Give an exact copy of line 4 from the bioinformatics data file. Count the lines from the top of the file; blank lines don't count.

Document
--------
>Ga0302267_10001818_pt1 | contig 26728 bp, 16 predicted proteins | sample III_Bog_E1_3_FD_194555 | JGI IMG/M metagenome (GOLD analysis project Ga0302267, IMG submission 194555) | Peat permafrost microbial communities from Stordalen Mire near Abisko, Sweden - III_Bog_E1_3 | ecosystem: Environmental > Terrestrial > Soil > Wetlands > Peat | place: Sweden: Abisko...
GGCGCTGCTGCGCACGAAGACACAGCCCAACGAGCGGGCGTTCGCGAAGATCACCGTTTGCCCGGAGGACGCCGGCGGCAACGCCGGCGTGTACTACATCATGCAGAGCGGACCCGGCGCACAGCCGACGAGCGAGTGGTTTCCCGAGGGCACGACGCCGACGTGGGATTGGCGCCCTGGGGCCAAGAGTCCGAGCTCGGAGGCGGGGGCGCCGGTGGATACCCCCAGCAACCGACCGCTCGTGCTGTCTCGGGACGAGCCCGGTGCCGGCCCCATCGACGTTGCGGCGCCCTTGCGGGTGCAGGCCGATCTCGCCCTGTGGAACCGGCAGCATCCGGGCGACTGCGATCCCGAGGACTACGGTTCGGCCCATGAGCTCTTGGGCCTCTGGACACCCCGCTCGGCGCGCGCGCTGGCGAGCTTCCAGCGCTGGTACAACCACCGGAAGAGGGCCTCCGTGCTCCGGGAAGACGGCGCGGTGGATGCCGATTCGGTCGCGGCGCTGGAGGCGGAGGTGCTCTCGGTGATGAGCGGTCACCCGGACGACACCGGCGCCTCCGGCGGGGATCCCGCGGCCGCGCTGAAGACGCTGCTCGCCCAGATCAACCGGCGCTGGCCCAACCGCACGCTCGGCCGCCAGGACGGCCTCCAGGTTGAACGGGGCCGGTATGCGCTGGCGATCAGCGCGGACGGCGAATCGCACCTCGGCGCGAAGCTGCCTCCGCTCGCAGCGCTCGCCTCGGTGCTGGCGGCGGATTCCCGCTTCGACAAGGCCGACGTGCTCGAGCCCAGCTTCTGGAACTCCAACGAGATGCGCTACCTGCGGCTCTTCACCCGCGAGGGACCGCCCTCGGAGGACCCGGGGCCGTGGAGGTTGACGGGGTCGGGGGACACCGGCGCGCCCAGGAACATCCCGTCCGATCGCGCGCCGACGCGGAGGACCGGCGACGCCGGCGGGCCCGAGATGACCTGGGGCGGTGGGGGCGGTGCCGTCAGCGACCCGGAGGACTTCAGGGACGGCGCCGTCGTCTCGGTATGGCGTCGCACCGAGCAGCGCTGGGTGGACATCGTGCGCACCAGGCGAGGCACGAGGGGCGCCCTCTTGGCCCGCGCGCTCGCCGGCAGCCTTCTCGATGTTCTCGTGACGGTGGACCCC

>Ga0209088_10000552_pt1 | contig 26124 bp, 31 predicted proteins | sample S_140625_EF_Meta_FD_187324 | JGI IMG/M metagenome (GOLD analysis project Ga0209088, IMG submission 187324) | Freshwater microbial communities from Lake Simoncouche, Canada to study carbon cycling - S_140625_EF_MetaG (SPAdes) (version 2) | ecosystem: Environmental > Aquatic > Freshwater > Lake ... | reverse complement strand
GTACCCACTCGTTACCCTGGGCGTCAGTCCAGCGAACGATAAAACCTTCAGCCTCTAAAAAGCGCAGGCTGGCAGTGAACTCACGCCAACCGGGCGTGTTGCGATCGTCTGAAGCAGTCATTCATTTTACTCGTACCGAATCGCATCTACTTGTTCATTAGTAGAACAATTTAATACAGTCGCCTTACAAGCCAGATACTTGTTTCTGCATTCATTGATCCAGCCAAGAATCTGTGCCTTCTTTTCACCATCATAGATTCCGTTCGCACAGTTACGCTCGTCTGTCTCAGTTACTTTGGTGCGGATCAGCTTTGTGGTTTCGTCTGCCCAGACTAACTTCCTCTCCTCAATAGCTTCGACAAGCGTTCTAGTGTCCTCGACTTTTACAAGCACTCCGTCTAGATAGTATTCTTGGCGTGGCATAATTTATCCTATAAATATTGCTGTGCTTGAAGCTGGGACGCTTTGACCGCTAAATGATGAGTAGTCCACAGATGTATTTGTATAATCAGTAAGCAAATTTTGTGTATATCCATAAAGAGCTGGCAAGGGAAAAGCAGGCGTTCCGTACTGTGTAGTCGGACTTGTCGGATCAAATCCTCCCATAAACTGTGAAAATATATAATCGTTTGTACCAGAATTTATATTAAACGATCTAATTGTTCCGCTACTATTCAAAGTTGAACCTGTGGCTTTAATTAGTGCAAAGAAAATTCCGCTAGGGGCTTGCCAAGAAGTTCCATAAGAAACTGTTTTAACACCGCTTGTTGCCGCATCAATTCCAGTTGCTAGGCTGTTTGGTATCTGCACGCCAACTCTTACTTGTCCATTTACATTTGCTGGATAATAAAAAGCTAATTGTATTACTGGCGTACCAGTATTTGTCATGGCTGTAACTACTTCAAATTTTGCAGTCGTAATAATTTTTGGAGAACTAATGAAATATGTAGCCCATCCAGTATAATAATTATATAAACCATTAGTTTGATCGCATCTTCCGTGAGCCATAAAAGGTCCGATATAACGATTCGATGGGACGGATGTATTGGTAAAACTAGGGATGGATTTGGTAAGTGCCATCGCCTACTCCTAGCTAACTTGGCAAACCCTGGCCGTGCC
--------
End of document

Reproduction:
GTACCCACTCGTTACCCTGGGCGTCAGTCCAGCGAACGATAAAACCTTCAGCCTCTAAAAAGCGCAGGCTGGCAGTGAACTCACGCCAACCGGGCGTGTTGCGATCGTCTGAAGCAGTCATTCATTTTACTCGTACCGAATCGCATCTACTTGTTCATTAGTAGAACAATTTAATACAGTCGCCTTACAAGCCAGATACTTGTTTCTGCATTCATTGATCCAGCCAAGAATCTGTGCCTTCTTTTCACCATCATAGATTCCGTTCGCACAGTTACGCTCGTCTGTCTCAGTTACTTTGGTGCGGATCAGCTTTGTGGTTTCGTCTGCCCAGACTAACTTCCTCTCCTCAATAGCTTCGACAAGCGTTCTAGTGTCCTCGACTTTTACAAGCACTCCGTCTAGATAGTATTCTTGGCGTGGCATAATTTATCCTATAAATATTGCTGTGCTTGAAGCTGGGACGCTTTGACCGCTAAATGATGAGTAGTCCACAGATGTATTTGTATAATCAGTAAGCAAATTTTGTGTATATCCATAAAGAGCTGGCAAGGGAAAAGCAGGCGTTCCGTACTGTGTAGTCGGACTTGTCGGATCAAATCCTCCCATAAACTGTGAAAATATATAATCGTTTGTACCAGAATTTATATTAAACGATCTAATTGTTCCGCTACTATTCAAAGTTGAACCTGTGGCTTTAATTAGTGCAAAGAAAATTCCGCTAGGGGCTTGCCAAGAAGTTCCATAAGAAACTGTTTTAACACCGCTTGTTGCCGCATCAATTCCAGTTGCTAGGCTGTTTGGTATCTGCACGCCAACTCTTACTTGTCCATTTACATTTGCTGGATAATAAAAAGCTAATTGTATTACTGGCGTACCAGTATTTGTCATGGCTGTAACTACTTCAAATTTTGCAGTCGTAATAATTTTTGGAGAACTAATGAAATATGTAGCCCATCCAGTATAATAATTATATAAACCATTAGTTTGATCGCATCTTCCGTGAGCCATAAAAGGTCCGATATAACGATTCGATGGGACGGATGTATTGGTAAAACTAGGGATGGATTTGGTAAGTGCCATCGCCTACTCCTAGCTAACTTGGCAAACCCTGGCCGTGCC